On January 1, Major General Thomas J. "Stonewall" Jackson marched north in bitter cold from Winchester to Bath with the objective of disrupting traffic on the B&O Railroad and C&O Canal.
On January 5, after skirmishing with the retiring Federals, Jackson's force reached the Potomac River opposite the garrisoned town of Hancock, Maryland. His artillery fired on the town from Orrick's Hill but did little damage. Union garrison commander Brig. Gen. F.W. Lander refused Jackson's demands for surrender.
Jackson continued the bombardment for two days while unsuccessfully searching for a safe river crossing.
The Confederates withdrew and marched on Romney, in western Virginia, on January 7.
Location: Washington County, Maryland; Morgan County, West Virginia
Campaign: Jackson's Operations against the B&O Railroad (January 1862)
Maryland In The Civil War
After Fort Sumter, the Lincoln administration could ill afford to lose Maryland, especially its principal city Baltimore, site of the first blood spilled when a mob attacked the Sixth Massachusetts Regiment. Maryland was the site of the greatest single day's carnage in American
Maryland Voices of the Civil War
Maryland Voices of the Civil War draws upon hundreds of letters, diaries, and period newspapers to portray the passions of a wide variety of people -- merchants, slaves, soldiers, politicians, freedmen, women, clergy, slave owners, civic leaders, and children caught in the emotional vise of war.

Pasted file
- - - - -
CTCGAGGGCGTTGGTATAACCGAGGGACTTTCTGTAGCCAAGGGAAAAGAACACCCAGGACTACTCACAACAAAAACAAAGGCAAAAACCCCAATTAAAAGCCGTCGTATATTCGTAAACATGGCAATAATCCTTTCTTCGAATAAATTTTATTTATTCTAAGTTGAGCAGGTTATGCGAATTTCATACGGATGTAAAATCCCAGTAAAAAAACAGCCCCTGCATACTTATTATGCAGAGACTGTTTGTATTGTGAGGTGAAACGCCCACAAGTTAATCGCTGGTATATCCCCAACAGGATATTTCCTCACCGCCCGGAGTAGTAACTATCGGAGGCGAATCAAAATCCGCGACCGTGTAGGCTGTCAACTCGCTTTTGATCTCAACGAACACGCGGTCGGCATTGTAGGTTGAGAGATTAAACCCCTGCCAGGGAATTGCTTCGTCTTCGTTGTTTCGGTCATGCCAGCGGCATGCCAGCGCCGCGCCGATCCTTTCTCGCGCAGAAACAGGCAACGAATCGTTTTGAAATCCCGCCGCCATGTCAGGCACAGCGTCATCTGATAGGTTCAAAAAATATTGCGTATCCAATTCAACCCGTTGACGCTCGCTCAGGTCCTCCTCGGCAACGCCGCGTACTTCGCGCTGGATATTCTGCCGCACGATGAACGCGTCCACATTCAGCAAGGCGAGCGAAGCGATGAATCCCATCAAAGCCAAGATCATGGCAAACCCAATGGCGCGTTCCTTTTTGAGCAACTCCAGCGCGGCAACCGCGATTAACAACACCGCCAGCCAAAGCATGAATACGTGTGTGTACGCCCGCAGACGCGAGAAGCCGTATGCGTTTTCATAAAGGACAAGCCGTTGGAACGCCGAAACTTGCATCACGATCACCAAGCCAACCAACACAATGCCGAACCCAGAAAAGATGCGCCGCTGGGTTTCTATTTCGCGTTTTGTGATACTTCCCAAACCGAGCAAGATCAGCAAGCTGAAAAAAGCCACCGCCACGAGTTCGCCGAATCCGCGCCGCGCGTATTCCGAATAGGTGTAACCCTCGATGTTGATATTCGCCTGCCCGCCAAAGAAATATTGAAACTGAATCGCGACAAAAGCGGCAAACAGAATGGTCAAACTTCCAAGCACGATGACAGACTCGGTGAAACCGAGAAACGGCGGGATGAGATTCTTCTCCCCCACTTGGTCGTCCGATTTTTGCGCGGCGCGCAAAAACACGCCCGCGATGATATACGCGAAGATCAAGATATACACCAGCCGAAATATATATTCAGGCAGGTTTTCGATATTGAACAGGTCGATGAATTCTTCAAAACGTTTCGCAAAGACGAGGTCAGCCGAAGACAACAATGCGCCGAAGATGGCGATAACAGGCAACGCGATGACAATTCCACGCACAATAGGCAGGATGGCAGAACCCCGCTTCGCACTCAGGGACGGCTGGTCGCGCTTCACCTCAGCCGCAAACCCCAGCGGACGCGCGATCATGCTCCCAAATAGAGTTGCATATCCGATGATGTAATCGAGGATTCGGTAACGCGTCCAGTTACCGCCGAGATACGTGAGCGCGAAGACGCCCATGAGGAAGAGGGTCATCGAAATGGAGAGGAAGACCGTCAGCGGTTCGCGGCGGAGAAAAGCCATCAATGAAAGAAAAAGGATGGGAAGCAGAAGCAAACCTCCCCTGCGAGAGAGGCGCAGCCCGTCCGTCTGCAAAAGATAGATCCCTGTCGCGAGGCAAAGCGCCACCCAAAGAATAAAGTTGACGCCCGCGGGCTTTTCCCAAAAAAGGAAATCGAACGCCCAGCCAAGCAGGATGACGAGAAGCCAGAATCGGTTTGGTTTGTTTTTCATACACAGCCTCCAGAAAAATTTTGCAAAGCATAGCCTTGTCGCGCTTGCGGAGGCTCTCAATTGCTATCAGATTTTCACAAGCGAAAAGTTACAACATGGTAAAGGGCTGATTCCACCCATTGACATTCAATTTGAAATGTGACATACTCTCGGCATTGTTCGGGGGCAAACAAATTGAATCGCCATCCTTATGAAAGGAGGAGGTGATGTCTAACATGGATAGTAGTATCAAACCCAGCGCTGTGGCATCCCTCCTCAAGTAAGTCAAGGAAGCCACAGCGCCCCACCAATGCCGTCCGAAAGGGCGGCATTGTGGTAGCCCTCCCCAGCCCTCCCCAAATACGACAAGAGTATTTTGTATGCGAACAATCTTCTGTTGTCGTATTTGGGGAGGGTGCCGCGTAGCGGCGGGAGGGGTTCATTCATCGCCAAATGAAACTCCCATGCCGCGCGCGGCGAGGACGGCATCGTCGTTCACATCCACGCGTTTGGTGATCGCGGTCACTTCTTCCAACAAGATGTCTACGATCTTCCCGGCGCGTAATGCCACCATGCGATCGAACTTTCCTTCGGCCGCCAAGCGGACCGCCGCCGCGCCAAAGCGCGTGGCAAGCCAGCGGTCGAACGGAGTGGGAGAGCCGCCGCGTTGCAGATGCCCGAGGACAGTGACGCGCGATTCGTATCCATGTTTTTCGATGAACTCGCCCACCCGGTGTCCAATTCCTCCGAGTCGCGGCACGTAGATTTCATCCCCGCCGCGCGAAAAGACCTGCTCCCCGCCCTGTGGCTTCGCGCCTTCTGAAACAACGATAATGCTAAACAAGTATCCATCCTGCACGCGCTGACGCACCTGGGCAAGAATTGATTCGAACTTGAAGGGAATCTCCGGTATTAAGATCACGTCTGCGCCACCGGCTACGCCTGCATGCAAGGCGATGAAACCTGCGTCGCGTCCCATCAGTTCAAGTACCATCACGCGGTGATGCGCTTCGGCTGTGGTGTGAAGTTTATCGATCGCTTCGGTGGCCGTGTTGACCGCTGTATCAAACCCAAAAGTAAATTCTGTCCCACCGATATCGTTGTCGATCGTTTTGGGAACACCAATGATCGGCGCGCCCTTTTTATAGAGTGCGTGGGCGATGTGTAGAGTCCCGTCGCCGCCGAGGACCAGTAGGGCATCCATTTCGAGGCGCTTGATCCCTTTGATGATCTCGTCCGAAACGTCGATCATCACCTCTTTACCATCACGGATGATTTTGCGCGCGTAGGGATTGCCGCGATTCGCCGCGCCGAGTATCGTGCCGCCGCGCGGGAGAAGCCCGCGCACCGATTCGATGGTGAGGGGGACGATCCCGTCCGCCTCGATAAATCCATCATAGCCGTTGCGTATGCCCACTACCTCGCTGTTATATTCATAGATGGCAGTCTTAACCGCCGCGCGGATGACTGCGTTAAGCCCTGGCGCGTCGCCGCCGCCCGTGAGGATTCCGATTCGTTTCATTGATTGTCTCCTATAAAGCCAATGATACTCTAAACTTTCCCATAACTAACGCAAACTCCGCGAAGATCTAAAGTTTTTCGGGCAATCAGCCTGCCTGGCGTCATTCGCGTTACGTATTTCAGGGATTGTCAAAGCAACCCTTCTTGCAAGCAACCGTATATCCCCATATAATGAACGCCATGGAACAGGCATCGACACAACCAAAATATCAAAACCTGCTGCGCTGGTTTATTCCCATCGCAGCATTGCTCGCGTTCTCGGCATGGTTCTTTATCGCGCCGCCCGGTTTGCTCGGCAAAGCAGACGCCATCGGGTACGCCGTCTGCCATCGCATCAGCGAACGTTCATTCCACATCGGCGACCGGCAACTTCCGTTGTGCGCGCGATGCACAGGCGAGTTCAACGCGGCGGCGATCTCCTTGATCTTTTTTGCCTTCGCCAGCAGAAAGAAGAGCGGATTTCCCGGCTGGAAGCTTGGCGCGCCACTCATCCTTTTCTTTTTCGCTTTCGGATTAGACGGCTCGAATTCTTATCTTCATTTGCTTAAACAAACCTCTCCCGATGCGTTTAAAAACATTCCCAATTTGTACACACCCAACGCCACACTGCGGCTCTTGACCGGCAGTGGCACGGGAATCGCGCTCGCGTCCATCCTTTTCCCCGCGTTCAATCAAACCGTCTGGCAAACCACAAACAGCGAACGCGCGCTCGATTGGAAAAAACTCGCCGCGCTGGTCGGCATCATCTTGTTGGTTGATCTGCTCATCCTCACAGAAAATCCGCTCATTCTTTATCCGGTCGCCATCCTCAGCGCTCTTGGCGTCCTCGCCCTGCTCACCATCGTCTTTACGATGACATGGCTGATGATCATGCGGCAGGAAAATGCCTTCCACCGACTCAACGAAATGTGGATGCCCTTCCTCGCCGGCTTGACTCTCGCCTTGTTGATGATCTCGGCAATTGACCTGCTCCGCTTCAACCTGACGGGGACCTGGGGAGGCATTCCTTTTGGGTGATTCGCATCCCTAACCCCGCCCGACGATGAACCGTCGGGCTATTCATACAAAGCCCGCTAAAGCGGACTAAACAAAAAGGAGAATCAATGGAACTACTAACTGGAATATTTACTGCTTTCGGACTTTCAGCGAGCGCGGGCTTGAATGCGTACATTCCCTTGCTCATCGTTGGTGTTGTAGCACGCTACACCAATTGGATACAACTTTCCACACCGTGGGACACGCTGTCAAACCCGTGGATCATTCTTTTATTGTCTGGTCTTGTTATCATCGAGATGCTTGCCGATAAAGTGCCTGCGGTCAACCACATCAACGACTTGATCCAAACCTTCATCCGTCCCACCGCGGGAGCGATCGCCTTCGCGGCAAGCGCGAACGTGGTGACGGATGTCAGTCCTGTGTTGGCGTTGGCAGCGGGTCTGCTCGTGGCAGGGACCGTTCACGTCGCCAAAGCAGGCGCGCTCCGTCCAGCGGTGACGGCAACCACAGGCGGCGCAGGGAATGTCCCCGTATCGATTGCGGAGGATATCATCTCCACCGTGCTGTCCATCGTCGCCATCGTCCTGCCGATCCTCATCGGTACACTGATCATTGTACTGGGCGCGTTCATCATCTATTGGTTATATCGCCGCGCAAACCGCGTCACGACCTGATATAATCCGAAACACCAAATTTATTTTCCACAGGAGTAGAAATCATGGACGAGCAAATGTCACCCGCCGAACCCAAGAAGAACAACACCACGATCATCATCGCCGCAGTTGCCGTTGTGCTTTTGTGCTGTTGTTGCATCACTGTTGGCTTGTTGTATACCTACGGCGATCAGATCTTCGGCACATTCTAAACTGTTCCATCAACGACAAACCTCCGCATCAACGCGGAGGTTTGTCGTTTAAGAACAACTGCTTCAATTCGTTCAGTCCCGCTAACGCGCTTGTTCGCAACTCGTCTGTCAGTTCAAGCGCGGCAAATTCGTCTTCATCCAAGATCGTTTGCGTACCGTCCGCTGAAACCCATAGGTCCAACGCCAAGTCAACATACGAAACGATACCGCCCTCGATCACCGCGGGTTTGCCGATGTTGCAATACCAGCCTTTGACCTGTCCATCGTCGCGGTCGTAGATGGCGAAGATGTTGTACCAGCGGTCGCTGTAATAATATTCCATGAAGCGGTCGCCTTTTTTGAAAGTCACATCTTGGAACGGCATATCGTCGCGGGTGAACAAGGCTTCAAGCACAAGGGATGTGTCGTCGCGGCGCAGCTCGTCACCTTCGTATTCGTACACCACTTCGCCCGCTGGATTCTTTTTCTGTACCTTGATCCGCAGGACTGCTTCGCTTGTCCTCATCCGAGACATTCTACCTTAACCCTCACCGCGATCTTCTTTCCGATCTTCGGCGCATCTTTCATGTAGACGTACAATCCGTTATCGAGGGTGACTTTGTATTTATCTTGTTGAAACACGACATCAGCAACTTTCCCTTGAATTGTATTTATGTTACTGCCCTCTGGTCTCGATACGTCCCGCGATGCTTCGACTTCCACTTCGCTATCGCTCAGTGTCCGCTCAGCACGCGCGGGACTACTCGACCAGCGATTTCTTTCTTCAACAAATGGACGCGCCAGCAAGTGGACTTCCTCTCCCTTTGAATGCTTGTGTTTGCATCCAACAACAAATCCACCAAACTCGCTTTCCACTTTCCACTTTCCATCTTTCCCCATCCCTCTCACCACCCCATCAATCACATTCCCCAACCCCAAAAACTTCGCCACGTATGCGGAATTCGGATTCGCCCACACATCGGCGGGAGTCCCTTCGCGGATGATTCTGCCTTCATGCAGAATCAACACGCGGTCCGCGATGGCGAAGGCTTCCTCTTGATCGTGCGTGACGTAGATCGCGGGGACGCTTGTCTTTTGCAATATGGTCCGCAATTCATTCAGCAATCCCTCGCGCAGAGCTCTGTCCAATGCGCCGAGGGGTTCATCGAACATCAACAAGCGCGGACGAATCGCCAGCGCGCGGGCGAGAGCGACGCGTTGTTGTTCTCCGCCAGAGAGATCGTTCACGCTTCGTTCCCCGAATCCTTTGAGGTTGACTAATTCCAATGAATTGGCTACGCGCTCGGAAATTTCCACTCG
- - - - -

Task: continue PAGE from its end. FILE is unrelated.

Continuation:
First and Second Maryland Cavalry, C.S.A
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Crossroads of Freedom: Antietam
James M. McPherson states in his concise chronicle, it may well have been the pivotal moment of the war . The South had reversed the war's momentum during the summer, and was on not only on the "brink of military victory" but about to achieve diplomatic recognition by European nations
Too Afraid to Cry: Maryland Civilians in the Antietam Campaign
The children, women, and men living in the village of Sharpsburg and on surrounding farms. The dramatic experiences of these Maryland citizens, stories that have never been told, and also examines the political web holding together Unionists and Secessionists, many of whom lived under the same roofs
Antietam The Soldiers Battle
In "Antietam: The Soldiers' Battle," author John Michael Priest tells the story of the American Civil War's bloodiest day using a compilation of eyewitness accounts. The book also includes 72 sketch maps of the battle. Between the plentiful maps and the chronologically-arranged accounts, the reader can follow the battle.
U.S. National Park Service
U.S. Library of Congress.